Boeing wins contract to build robotic tanker planes for the US Navy
With a contract of US$805 million, Boeing has been tapped to build the MQ-25 Stingray unmanned aerial refueling tanker for the US Navy. The new production aircraft will be developed and built in St. Louis, Missouri, and will provide the Navy with a carrier-based in-flight refueling capability to extend the range of the F/A-18 Super Hornet, EA-18G Growler, and F-35C Lightning II.
Begun in 2006 as a carrier-based, multi-role Unmanned Carrier-Launched Airborne Surveillance and Strike (UCLASS) aircraft, the MQ-25 Stingray was originally seen as a stealth strike platform to penetrate enemy defenses. These combat requirements have since been downgraded to intelligence, surveillance and reconnaissance (ISR) missions, and in 2016 the ISR requirement was made secondary to turn the Stingray into a support craft that can fire missiles and drop bombs if required.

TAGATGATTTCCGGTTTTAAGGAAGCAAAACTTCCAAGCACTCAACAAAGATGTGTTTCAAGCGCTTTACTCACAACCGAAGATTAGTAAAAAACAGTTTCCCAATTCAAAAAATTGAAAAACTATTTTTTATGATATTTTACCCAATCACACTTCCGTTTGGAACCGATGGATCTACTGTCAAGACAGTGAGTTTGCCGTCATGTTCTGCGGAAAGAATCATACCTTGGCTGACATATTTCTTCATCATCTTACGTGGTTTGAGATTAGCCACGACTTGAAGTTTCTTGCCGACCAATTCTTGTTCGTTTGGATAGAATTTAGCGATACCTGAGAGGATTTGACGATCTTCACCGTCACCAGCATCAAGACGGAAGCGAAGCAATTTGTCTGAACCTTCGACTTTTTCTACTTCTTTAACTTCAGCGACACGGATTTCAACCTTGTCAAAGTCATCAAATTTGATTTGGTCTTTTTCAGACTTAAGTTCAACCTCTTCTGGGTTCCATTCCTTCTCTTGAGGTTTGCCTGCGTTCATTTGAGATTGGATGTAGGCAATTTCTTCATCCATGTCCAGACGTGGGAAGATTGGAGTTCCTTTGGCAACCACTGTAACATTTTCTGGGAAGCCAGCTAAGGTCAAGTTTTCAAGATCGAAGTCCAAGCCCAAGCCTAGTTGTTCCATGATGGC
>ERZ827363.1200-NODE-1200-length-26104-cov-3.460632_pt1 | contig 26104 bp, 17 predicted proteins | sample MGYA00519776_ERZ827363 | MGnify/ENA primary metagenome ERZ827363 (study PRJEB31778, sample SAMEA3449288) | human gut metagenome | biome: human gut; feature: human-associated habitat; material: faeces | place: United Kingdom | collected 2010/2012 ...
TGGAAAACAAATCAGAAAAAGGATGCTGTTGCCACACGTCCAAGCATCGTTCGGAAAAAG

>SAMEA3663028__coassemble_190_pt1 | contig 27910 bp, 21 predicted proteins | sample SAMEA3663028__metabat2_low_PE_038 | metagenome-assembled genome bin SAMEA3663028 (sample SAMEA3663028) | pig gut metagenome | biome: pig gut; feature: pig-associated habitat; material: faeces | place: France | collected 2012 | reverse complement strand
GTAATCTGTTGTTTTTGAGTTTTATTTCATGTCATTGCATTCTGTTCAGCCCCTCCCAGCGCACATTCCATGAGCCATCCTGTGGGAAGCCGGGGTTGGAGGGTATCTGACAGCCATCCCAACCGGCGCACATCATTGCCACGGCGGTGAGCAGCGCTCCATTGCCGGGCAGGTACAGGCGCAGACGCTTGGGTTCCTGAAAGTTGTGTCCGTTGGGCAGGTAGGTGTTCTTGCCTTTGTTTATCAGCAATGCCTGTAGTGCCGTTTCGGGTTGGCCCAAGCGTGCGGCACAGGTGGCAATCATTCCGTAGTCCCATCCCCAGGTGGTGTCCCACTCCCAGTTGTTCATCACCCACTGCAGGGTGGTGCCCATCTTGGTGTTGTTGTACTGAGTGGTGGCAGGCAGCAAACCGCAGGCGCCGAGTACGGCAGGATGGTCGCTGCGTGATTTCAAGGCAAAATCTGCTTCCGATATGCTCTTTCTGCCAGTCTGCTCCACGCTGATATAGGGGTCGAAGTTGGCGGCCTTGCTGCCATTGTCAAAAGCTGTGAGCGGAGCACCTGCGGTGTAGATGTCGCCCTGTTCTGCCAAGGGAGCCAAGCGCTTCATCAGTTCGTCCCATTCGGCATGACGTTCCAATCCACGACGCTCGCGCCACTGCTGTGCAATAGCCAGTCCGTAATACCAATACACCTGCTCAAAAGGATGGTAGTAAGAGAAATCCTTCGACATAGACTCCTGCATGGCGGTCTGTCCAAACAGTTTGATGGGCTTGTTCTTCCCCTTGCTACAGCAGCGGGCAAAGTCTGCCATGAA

The Navy's particular goal is to use the MQ-25 Stingray as a refueling platform to extend the range and increase mission endurance for its carrier-based fighter wing. To that end, a competition was opened with Boeing, Lockheed Martin, Northrop Grumman, and General Atomics Aeronautical Systems submitting proposals.
Under the present contract, Boeing will build four prototype aircraft by August 2024, with the option of producing a fleet of 72 Stingrays costing US$13 billion.
"As a company, we made an investment in both our team and in an unmanned aircraft system that meets the US Navy's refueling requirements," says Leanne Caret, president and CEO, Boeing Defense, Space & Security. "The fact that we're already preparing for first flight is thanks to an outstanding team who understands the Navy and their need to have this important asset on carrier decks around the world."
The promotional video below includes new images of the MQ-25.